Reporting Season

For thousands of companies, July / August is reporting season. A season when the chairman steps out briefly from the shadow of the Chief Executive and fronts the report to the shareholders. This is a major event in the company calendar, where the chairman, on behalf of the Board, delivers to shareholders an accounting of its stewardship of the shareholders’ equity and an assessment of current situation, business health and future prospects. Through adequate information, plus enquiry and analysis, shareholders should be able to judge whether the Board is adding value and building a sustainable profit stream.

Private companies differ widely in the formality of the Annual Meeting, but the fundamentals are the same. A Chairman’s / CEO’s written report accompanies the financial reports, whose format is prescribed in statute. Dividend, solvency, fees and audit decisions are made or ratified. Elections may be held. Optional additions include information about strategy and upcoming major transactions, the competitive landscape, new markets or products being brought on stream, performance of recent capital expenditures, and the state of the key success drivers.

From balance date to annual meeting is a busy time for boards, and especially chairs. Activities associated with and prior to the meeting generally include the business plan and budget process; the scrutiny of risk and resource both for ongoing business and for projects; peer reviews of directors and introspection about the quality of governance; and the review, incentive decision and goalsetting of and with the CEO.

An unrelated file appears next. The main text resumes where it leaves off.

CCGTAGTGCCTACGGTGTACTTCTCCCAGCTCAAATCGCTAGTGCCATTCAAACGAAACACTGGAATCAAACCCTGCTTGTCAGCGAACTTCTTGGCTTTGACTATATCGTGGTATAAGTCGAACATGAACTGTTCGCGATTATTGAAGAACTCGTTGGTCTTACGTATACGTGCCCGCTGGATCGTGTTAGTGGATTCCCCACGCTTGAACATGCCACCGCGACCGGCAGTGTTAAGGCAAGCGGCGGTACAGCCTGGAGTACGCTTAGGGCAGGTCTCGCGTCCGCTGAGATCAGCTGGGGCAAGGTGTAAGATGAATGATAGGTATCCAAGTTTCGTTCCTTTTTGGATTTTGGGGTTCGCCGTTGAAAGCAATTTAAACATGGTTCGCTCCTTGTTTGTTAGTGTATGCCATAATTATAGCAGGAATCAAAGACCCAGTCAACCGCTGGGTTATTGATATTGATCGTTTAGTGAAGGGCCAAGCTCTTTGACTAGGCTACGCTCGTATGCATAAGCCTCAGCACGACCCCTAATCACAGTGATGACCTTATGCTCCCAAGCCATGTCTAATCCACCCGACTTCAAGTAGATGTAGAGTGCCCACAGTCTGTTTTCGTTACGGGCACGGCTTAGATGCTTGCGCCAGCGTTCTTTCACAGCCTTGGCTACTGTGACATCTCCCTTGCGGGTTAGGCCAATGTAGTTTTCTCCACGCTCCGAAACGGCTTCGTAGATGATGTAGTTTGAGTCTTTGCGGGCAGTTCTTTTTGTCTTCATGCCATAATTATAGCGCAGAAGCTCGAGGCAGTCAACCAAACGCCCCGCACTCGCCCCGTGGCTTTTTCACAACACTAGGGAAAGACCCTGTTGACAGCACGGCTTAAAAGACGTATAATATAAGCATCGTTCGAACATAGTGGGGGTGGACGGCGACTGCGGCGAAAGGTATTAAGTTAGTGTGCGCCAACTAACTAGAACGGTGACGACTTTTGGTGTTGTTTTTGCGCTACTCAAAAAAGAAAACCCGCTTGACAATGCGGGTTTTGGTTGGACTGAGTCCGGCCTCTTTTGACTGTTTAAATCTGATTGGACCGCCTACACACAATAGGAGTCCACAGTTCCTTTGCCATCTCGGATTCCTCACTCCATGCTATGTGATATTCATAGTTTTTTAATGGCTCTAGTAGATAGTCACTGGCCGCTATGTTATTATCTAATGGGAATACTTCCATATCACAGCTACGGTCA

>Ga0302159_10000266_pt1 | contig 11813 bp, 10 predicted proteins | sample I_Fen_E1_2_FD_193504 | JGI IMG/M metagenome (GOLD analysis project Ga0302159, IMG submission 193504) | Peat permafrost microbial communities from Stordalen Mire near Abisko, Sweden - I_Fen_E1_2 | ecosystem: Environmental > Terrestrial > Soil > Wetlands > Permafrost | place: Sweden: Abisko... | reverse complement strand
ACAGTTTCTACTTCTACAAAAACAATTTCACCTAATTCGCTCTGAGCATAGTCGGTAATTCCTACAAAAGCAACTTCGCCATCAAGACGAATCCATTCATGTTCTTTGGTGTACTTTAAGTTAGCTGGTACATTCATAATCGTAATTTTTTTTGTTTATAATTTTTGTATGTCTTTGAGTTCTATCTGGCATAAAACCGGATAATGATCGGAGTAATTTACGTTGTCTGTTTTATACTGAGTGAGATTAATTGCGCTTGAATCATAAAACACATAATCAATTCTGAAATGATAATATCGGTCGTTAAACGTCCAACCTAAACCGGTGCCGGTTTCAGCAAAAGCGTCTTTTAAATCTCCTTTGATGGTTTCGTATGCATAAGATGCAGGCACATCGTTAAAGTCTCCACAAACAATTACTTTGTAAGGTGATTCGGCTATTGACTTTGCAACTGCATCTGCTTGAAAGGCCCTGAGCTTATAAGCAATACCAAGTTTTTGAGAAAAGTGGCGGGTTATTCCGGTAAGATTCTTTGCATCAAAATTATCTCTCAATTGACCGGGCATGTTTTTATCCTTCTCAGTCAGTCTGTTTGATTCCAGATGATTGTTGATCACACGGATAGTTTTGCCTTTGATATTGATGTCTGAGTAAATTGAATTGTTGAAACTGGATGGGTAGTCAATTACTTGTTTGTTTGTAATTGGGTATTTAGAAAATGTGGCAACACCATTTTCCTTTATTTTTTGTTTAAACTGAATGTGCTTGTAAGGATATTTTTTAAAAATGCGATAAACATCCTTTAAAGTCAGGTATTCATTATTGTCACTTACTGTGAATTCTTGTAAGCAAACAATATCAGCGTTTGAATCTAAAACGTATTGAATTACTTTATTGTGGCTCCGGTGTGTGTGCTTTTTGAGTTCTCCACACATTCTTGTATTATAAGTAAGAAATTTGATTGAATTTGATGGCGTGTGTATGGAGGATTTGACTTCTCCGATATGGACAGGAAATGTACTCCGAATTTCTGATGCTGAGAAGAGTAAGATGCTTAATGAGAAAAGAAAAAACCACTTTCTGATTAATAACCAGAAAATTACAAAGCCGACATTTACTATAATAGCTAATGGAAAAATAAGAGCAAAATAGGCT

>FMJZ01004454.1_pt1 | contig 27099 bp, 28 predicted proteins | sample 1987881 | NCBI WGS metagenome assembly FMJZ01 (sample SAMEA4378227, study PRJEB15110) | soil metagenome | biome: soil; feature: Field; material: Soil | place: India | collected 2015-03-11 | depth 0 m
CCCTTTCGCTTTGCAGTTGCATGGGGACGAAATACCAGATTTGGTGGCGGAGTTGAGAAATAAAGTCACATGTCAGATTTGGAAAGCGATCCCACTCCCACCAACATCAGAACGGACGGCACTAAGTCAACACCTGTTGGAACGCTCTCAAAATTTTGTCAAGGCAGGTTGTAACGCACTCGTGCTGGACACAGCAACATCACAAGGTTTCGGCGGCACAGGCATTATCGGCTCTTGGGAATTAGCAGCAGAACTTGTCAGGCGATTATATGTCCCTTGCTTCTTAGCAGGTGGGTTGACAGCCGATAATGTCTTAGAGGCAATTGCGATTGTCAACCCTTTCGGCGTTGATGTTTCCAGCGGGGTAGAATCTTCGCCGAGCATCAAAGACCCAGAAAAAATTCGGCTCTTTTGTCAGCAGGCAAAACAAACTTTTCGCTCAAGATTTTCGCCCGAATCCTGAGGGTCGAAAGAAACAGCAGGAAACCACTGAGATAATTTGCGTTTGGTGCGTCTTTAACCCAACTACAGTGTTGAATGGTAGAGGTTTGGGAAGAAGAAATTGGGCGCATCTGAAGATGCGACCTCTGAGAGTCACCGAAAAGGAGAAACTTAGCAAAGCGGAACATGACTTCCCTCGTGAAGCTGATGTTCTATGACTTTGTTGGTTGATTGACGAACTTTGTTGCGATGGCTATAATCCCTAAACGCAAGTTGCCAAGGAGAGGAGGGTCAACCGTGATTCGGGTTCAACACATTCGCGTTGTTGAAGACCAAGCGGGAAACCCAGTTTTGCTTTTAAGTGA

This whole programme sounds routine, rules-based and unexciting. Not so! Unlike public companies, shareholders of private companies are all activist! With accountability comes rebuke, if expectations are not met. New Zealand has traversed five years of minimal growth, market and currency volatility, and rapid technological change, where many private companies have struggled to post satisfactory returns on investment. Survivors who have not wasted a good recession may be leaner, nimbler, smarter, more core or niche, more adaptable – thus strategically healthier. But the last thing to come right is the bottom line.

In this reporting season, chairs and boards delivering another disappointing result without clear evidence of improved performance ahead may have an unhappy meeting.